Yarrow (Achillea millefolium) is a rhizomatous perennial widespread in temperate regions of the northern hemisphere and found on roadsides and in woods. It offers many health benefits and virtues.
Yarrow and its health benefits
First used externally as healing and to stop bleeding, yarrow would take its name from Greek hero Achilles who, according to legend, used it to treat wounds of soldiers during the Trojan War. Today, we recognize this plant from many therapeutic properties.
- Astringent, coagulants and antiseptics, yarrow decoction compresses (60 g of flowering tops per liter of water) help stop the bleeding and participate in the healing small wounds.
- Anti-inflammatory and antispasmodic, the infusion of yarrow (30 g of flowering tops per liter of boiling water) treats digestive disorders, the spasms of the stomach and intestines, spasmodic colic as well asrules too abundant and the menstrual cycles irregular.
- Emmenagogue, yarrow stimulates blood flow to the pelvic area and uterus. In a sitz bath, this plant relieves period pain.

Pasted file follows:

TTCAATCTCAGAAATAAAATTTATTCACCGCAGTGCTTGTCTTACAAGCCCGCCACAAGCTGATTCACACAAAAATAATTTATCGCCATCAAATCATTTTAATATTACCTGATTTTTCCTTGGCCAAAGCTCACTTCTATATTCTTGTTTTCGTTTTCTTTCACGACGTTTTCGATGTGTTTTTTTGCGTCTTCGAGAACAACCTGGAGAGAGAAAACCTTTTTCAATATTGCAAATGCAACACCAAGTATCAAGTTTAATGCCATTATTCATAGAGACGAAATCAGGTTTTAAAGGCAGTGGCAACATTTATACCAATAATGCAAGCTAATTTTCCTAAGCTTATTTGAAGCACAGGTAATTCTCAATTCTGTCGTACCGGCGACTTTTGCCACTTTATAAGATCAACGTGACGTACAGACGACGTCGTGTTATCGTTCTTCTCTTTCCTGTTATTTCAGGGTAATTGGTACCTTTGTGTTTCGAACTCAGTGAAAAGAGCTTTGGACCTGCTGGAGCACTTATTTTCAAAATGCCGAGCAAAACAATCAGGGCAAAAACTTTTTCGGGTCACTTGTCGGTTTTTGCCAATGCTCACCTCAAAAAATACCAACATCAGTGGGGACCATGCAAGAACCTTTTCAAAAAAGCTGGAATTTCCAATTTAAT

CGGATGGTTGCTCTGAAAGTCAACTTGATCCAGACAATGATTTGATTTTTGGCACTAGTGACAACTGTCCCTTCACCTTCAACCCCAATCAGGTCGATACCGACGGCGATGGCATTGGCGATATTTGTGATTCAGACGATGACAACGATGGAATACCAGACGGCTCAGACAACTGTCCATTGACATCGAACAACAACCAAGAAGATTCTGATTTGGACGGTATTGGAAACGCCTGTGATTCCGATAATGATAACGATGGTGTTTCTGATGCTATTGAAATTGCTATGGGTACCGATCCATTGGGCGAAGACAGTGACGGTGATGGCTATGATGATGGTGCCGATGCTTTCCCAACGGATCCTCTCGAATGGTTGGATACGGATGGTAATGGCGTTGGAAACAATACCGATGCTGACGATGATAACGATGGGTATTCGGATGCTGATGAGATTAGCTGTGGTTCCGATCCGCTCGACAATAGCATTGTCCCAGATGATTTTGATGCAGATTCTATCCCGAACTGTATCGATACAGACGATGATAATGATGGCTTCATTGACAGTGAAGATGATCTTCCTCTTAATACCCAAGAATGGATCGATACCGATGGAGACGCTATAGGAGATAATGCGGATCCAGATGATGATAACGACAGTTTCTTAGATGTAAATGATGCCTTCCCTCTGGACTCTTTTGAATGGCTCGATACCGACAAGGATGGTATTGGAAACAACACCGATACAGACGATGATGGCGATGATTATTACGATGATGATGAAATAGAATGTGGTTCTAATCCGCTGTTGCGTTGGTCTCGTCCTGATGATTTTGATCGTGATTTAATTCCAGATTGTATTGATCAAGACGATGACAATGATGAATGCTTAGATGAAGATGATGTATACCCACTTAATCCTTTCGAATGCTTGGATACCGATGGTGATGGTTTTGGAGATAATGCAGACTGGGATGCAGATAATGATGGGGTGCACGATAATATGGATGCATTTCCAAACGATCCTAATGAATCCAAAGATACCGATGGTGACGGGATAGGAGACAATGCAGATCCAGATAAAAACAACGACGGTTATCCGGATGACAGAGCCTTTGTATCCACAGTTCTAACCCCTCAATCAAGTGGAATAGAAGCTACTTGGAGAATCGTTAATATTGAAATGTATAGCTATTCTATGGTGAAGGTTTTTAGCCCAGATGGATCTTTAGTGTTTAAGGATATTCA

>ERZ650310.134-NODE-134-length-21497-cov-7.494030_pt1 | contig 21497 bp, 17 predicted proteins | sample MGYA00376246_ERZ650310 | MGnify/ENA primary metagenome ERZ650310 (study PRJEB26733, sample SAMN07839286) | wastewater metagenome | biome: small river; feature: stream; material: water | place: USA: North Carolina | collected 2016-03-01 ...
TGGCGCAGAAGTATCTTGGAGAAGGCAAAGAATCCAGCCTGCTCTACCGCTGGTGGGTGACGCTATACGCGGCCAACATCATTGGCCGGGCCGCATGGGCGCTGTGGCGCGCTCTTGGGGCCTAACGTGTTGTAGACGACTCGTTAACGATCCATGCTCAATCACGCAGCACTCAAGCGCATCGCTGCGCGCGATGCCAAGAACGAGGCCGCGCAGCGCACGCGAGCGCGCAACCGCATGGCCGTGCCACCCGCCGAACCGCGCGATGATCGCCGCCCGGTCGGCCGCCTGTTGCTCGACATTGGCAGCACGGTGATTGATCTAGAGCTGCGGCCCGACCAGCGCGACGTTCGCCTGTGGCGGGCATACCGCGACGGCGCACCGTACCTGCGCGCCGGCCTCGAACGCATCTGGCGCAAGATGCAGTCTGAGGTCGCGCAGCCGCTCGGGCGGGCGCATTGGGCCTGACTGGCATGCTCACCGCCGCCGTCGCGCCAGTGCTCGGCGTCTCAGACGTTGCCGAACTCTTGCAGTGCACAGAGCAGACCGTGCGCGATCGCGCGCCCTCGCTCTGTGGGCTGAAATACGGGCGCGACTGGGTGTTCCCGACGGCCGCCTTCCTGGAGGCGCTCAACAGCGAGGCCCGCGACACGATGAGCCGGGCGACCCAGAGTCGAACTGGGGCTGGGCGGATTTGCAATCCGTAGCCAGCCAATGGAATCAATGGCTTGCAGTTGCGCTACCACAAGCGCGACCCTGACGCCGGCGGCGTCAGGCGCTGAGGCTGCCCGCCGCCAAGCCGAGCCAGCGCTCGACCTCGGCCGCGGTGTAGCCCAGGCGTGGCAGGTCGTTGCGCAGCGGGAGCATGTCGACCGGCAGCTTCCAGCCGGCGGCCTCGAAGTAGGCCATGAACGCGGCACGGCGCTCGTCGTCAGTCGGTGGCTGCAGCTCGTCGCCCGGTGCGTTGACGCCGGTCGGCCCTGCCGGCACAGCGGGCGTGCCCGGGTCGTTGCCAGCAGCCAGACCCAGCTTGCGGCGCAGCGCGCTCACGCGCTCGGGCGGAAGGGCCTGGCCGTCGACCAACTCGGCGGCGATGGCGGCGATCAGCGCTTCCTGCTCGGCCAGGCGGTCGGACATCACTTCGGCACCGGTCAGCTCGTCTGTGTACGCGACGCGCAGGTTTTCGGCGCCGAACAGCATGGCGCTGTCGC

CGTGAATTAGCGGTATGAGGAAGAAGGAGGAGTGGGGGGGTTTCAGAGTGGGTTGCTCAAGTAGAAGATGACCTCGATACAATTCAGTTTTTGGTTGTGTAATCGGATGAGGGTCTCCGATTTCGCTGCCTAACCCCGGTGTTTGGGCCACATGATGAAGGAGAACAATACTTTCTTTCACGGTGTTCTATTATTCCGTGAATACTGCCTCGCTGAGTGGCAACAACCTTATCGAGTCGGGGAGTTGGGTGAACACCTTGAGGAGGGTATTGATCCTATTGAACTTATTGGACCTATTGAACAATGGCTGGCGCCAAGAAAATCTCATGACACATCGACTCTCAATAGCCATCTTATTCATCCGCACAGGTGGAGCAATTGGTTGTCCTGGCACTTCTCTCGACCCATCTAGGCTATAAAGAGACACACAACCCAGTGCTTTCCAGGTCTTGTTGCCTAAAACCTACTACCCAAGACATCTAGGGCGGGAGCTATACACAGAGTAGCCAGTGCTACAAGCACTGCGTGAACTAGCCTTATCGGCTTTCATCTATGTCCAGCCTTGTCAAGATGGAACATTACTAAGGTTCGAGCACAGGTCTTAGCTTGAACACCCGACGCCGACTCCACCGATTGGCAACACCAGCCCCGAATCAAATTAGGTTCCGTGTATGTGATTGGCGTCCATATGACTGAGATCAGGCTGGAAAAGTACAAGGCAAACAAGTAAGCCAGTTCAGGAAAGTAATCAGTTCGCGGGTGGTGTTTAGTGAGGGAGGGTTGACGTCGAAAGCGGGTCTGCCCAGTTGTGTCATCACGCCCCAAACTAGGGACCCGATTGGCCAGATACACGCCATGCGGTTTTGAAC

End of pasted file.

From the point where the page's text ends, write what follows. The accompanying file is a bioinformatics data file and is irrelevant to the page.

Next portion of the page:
- Tonic, yarrow is effective in general fatigue.
- Promoting the elimination of toxins while being a diuretic mild, yarrow is effective in cystitis or fromurinary inflammation.
- In inhalation or in infusion and mixed with honey and a few drops of Tabasco, yarrow is effective against respiratory tract infections in case of flu or cold.
Growing yarrow for its benefits
- Yarrow needs full suneven hot, and preferably on a floor dry and well drained. Very rustic, this plant is resistant to very low temperatures and does not require a lot of maintenance.
- You can grow yarrow pot, as long as you choose a large planter that is at least 30 cm wide and deep.
- Warning, achilea millefolium tends to be intrusive, do not hesitate to cut the flowers before they scatter new seeds.
- Read also: how to grow yarrow
Achilea millefolium in the kitchen for its benefits
If this plant is consumed more for its therapeutic virtues that for its taste, you can however raise a green or mixed salad with some tender young shoots. You can chop the leaves and use them like parsley or cook them in water and then sauté them in butter (like the English do).